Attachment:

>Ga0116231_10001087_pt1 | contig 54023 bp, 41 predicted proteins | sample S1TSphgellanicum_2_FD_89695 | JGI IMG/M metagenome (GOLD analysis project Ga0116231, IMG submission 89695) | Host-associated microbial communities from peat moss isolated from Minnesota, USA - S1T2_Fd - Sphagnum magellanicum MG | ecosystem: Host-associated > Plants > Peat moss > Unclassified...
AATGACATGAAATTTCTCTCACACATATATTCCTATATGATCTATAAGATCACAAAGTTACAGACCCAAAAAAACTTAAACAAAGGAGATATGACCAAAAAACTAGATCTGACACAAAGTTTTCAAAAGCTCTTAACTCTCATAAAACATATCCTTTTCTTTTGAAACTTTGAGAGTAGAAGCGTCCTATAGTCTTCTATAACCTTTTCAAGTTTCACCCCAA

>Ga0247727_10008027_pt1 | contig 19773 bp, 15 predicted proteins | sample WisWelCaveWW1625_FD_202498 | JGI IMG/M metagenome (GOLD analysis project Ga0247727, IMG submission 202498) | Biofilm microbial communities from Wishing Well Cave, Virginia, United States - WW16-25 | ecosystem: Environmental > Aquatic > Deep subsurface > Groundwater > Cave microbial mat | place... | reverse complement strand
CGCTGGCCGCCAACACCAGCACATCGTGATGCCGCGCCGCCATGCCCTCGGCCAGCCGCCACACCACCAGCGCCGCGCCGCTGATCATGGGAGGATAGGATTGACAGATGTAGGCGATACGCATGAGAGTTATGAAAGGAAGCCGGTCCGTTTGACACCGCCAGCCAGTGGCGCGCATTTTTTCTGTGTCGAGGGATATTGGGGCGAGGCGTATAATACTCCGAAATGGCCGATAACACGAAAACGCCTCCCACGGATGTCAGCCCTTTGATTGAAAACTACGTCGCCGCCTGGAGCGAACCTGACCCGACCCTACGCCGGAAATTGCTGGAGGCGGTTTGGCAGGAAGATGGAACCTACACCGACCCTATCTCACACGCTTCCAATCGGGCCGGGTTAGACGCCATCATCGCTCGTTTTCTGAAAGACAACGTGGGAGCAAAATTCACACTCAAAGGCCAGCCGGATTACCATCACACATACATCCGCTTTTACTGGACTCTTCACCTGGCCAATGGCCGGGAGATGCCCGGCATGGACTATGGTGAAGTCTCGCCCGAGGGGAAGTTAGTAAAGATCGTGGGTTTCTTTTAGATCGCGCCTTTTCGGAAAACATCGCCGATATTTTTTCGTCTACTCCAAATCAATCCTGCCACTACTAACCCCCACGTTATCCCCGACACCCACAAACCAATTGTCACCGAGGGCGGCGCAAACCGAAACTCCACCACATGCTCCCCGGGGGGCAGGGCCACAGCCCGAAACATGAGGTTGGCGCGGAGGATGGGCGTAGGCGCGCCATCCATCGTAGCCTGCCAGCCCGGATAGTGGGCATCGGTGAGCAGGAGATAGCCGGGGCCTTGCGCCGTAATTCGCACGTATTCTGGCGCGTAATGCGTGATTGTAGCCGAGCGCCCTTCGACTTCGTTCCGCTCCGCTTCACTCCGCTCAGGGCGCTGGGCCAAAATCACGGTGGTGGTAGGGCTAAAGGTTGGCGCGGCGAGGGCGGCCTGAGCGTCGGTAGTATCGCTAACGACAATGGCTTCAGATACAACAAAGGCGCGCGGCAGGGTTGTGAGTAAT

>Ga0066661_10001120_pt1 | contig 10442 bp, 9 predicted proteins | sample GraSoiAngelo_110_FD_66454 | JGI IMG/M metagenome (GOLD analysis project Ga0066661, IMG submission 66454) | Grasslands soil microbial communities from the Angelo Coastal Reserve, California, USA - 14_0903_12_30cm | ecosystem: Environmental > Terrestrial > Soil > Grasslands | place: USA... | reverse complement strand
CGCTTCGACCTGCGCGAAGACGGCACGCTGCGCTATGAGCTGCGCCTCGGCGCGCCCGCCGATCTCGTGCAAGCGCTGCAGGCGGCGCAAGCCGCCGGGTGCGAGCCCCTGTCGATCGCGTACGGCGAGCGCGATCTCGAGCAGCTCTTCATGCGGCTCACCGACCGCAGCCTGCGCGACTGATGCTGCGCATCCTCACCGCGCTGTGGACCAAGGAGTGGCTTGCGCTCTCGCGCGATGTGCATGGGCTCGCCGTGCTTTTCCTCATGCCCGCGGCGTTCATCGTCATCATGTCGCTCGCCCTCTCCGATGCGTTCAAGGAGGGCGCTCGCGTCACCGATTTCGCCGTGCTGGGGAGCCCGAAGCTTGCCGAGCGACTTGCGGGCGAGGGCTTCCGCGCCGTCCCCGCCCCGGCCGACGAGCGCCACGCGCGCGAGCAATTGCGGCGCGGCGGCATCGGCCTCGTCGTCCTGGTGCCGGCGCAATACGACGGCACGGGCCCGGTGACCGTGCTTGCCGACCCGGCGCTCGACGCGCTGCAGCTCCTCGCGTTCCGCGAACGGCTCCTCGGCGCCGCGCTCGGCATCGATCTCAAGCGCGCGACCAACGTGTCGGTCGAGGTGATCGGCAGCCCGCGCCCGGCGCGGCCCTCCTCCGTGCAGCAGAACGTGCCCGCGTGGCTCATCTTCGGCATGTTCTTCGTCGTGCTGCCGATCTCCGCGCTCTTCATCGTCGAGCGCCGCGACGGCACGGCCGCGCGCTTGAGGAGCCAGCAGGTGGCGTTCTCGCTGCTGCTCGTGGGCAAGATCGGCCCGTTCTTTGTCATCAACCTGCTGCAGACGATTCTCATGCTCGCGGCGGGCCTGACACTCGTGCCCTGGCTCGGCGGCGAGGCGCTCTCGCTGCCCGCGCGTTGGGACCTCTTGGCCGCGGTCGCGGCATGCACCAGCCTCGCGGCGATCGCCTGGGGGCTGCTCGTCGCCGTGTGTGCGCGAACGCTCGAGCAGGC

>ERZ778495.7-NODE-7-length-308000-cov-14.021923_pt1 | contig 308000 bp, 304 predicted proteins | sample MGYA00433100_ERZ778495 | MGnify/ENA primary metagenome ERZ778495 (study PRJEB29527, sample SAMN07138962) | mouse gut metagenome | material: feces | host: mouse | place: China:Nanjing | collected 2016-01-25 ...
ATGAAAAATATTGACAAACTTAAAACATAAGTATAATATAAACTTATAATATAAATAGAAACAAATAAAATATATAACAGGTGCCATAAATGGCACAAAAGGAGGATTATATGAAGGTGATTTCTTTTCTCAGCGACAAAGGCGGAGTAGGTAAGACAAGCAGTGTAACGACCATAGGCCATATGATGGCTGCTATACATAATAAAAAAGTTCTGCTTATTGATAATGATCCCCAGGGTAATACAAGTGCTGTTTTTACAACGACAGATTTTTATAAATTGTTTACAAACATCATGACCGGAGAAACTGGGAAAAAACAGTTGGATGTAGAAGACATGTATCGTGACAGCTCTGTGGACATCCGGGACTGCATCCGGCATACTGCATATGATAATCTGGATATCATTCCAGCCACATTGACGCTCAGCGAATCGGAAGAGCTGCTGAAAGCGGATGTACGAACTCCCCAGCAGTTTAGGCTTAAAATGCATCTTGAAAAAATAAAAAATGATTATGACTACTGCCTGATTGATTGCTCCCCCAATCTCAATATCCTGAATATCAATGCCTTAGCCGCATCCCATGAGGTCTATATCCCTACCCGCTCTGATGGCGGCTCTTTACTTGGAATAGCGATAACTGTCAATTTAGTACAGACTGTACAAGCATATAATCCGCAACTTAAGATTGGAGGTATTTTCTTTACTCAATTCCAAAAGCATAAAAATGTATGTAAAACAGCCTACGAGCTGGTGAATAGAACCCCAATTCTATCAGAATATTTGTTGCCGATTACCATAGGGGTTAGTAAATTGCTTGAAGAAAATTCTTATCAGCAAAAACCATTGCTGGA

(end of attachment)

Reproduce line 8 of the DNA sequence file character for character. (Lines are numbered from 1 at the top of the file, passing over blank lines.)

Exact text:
ATGAAAAATATTGACAAACTTAAAACATAAGTATAATATAAACTTATAATATAAATAGAAACAAATAAAATATATAACAGGTGCCATAAATGGCACAAAAGGAGGATTATATGAAGGTGATTTCTTTTCTCAGCGACAAAGGCGGAGTAGGTAAGACAAGCAGTGTAACGACCATAGGCCATATGATGGCTGCTATACATAATAAAAAAGTTCTGCTTATTGATAATGATCCCCAGGGTAATACAAGTGCTGTTTTTACAACGACAGATTTTTATAAATTGTTTACAAACATCATGACCGGAGAAACTGGGAAAAAACAGTTGGATGTAGAAGACATGTATCGTGACAGCTCTGTGGACATCCGGGACTGCATCCGGCATACTGCATATGATAATCTGGATATCATTCCAGCCACATTGACGCTCAGCGAATCGGAAGAGCTGCTGAAAGCGGATGTACGAACTCCCCAGCAGTTTAGGCTTAAAATGCATCTTGAAAAAATAAAAAATGATTATGACTACTGCCTGATTGATTGCTCCCCCAATCTCAATATCCTGAATATCAATGCCTTAGCCGCATCCCATGAGGTCTATATCCCTACCCGCTCTGATGGCGGCTCTTTACTTGGAATAGCGATAACTGTCAATTTAGTACAGACTGTACAAGCATATAATCCGCAACTTAAGATTGGAGGTATTTTCTTTACTCAATTCCAAAAGCATAAAAATGTATGTAAAACAGCCTACGAGCTGGTGAATAGAACCCCAATTCTATCAGAATATTTGTTGCCGATTACCATAGGGGTTAGTAAATTGCTTGAAGAAAATTCTTATCAGCAAAAACCATTGCTGGA